Those of us who are black and gay approach Africa with deeply conflicted feelings. On a recent trip to Zambia, along with my point-and-shoot and anti-malaria medication, I packed equal parts pride and shame, curiosity and fear.
Homosexuality is illegal in nearly 40 African countries, and in the harshest nations -- including Sudan and parts of Nigeria -- it remains punishable by death. Violence against LGBT people is common, including government-sanctioned beating, stoning and whipping. And in South Africa, the most progressive nation of the continent, lesbians are frequently the victims of brutal corrective rape, intended to "cure" them of their sexual feelings toward other women.
Zambia, while not as transgressive or dangerous as other African countries, remains problematic. Being gay isn't illegal, but homosexual acts between men are outlawed under the Zambian constitution. The day I arrived, a headline in the Zambia Daily Mail screamed "No Gay Rights." The article made it clear that gay rights would NOT be including in a new draft of the country's constitution.
Facts are one thing, but I also wanted to see -- and fee l-- for myself what it was like to be LGBT, African and out. Lundu Mazoka gave me that opportunity. An outspoken activist, he is the executive director of Zambia's small, but feisty LGBT rights organization, Friends of Rainka, based in Lusaka.
Lundu offered an intimate look at what it's like to be a gay man -- out gay man -- in Zambia.
We began with the universal queer touchstone: the coming out story. I told Lundu about my mother's evolution, beginning when I came out years ago in college. She progressed from "no daughter of mine is a lesbian" to "I love you exactly the way you are, now figure out a way to give me some grandbabies"--with only five years of screaming, threats, silence and tears.
His story was much darker. The son of a politician and a physician, Lundu, now 33, was raised in a family that belongs to the upper echelon of Zambia's society. But that didn't matter once he came out. After his father died in 2006, his family turned to traditional healers, "medicine men" of sorts, to drive the homosexuality out of him. Without a shred of self-pity, Lundu described his three days of hell, first in his house, then in a guest house and finally in the bush:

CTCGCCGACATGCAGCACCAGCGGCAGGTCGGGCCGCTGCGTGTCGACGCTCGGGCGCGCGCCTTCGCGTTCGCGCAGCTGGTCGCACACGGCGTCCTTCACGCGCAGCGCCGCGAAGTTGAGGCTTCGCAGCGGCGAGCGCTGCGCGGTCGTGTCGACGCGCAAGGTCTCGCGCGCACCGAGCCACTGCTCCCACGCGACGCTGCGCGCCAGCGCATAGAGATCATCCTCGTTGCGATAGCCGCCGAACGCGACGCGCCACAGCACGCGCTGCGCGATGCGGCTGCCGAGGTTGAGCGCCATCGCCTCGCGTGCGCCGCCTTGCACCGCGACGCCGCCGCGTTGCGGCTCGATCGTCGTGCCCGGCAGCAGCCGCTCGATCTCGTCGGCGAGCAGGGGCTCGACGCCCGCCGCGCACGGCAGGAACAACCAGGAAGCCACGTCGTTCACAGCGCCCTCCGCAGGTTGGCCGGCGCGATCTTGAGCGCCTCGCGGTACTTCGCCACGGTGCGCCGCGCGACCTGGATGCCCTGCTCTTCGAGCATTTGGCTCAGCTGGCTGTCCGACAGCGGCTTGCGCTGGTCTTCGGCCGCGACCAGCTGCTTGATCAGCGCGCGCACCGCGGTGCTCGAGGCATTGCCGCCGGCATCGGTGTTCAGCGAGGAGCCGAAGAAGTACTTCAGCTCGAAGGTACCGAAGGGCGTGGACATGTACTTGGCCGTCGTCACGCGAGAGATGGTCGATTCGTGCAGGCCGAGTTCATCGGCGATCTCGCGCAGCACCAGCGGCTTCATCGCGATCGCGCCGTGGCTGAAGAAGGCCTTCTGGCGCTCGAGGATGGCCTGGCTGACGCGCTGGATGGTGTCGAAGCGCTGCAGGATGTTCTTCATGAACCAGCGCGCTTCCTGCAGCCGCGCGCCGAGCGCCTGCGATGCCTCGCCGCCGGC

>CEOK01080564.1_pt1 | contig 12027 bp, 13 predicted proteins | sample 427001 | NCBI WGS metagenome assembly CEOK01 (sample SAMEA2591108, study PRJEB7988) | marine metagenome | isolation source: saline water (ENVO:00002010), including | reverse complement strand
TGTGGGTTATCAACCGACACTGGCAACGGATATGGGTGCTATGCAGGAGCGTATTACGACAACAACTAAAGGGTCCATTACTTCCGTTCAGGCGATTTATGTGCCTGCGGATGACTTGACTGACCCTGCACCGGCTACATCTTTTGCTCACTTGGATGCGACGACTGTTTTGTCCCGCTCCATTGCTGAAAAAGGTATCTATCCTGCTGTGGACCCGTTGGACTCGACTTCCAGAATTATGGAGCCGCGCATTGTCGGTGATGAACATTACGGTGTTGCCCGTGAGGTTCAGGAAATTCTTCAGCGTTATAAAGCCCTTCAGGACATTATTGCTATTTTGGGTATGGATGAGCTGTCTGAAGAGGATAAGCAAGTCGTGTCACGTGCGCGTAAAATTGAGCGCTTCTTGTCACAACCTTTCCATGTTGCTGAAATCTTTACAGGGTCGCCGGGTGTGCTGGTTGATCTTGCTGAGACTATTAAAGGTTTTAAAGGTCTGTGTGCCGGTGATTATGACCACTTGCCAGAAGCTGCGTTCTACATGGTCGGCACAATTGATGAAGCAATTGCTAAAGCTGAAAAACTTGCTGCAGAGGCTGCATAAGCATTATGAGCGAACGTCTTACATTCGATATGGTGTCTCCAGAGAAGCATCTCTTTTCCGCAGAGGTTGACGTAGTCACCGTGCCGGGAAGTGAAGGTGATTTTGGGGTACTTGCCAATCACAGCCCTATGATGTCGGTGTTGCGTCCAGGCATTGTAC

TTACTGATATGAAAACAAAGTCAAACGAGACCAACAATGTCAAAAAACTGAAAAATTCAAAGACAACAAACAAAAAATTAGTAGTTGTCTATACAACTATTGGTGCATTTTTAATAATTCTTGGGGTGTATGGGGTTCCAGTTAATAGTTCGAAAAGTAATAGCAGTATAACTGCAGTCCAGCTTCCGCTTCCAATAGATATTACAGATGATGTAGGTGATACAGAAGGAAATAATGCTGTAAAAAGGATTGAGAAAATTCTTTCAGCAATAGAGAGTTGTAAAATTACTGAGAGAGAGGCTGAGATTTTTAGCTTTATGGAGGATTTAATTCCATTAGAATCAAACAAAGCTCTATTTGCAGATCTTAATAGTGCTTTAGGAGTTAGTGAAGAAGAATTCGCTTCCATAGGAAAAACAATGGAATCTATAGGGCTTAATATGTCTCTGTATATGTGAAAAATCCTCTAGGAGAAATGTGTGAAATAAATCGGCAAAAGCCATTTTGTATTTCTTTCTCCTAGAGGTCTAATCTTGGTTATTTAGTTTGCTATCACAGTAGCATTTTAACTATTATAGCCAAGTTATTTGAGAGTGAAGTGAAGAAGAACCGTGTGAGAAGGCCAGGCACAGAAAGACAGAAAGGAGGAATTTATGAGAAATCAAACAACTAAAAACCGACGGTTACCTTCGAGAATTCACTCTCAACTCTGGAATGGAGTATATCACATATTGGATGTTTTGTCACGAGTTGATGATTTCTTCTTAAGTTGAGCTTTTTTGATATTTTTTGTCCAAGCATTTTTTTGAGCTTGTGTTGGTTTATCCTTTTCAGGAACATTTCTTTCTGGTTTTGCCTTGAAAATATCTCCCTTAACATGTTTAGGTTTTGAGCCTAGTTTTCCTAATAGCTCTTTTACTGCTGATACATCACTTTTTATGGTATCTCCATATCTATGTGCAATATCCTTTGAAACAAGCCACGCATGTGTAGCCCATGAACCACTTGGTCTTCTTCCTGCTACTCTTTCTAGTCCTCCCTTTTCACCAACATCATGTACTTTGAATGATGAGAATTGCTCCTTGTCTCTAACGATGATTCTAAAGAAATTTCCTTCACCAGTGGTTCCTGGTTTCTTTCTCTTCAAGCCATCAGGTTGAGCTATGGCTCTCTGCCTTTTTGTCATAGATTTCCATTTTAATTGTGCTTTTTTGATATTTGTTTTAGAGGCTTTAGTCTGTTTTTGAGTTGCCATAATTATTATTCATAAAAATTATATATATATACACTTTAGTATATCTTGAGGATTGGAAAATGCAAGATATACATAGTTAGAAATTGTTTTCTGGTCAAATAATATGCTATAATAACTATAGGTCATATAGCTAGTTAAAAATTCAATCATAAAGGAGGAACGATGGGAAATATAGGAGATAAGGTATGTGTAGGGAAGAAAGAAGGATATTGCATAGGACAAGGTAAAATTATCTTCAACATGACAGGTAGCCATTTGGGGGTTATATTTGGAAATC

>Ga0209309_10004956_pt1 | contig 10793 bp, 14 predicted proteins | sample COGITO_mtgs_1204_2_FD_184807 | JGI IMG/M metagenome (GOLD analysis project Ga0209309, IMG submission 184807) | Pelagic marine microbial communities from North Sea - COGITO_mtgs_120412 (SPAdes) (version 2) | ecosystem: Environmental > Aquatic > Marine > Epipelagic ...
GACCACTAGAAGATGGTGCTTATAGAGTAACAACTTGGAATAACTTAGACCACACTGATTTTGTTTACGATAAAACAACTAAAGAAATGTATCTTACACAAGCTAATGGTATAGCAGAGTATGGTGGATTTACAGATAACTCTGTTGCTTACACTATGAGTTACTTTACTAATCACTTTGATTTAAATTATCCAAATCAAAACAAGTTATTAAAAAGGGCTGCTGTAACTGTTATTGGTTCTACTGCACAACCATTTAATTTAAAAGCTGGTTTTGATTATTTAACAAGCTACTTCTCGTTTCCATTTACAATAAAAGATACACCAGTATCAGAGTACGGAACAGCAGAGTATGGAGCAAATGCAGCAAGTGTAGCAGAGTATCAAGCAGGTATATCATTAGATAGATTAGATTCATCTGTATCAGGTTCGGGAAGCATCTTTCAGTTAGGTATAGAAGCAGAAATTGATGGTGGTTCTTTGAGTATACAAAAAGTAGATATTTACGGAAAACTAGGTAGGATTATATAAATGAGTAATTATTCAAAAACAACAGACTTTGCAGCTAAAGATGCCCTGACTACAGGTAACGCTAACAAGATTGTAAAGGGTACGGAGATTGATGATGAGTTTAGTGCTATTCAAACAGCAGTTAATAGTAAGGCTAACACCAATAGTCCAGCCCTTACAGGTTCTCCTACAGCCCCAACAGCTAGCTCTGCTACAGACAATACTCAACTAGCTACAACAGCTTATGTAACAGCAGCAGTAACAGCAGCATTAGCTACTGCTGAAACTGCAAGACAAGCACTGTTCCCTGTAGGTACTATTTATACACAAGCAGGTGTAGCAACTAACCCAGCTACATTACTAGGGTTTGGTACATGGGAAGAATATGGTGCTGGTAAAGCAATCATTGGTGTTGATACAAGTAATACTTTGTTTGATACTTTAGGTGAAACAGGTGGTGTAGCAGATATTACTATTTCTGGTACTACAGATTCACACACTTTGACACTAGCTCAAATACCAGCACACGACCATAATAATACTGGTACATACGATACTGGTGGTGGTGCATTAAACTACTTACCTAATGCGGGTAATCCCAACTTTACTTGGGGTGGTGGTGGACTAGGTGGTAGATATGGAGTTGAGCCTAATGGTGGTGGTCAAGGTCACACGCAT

"The first day, they cut my skin in 200 places and rubbed herbs and ash in the cuts. The second day they tied me to a tree in the bush and left me there overnight. On the third day, they put me in a shallow grave wrapped in a white shroud. I know I don't have a disease, I know I'm not demon-possessed, but this is how things are done."
Lundu says his brutal, harrowing experience is not uncommon. "I have friends who have been beaten, raped and left for dead," he says.
He says he's moved past the hurt and pain, and it's clear he has put his anger and his energy into LGBT and HIV/AIDS activism. "I understand why they felt they had to do this," he says, even as he points to the many scars on his body. "I do the work I do, because of what happened to me. I don't want others to go through what I did."
He's got plenty of work to do, particularly in the area of HIV/AIDS. Zambia has the world's sixth highest rate of HIV, with 14.3 percent of the population infected with the virus. The vast majority of cases involve heterosexual transmission, though the extent of male-to-male transmission remains unclear. The country has a virtual blackout of discussion of HIV among gay and bisexual men. The country's National AIDS Council estimates that only 1 percent of cases involve MSM transmission -- a number that Lundu and others believe is grossly inaccurate. "The population that we've been in touch with is much more sizable than that," says Lundu.
The country has no HIV prevention strategy for gay and bisexual men. Kristie Mikus, the country coordinator for Pepfar, which provides $306 million in U.S. funding a year to Zambia for HIV prevention and treatment, explains it this way: "We don't have programs that target MSM. It's a taboo subject here in Zambia. We are working in a country where it is illegal and trying to be respectful. It's a challenge."
What can we do? Tread carefully. When Westerners interfere too much, it never turns out good. Too many Zambians believe that "muzungu" (the Zambian equivalent of gringo) brought this gay mess into Africa. Not true, obviously.
Lundu says the best way to help is to listen. "Let us tell our stories," he says. You can find Lundu on Facebook or follow him on Twitter, @lmazoka. He'll also be in Washington D.C. this week for the International AIDS Conference. If you're around seek him out and share stories.
Linda and Lundu Mazoka ©The Global Fund/Bruno Abarca
Linda Villarosa runs the journalism program at the City College of New York. She writes frequently about health issues and traveled to Zambia with the Global Fund to report on HIV/AIDS.
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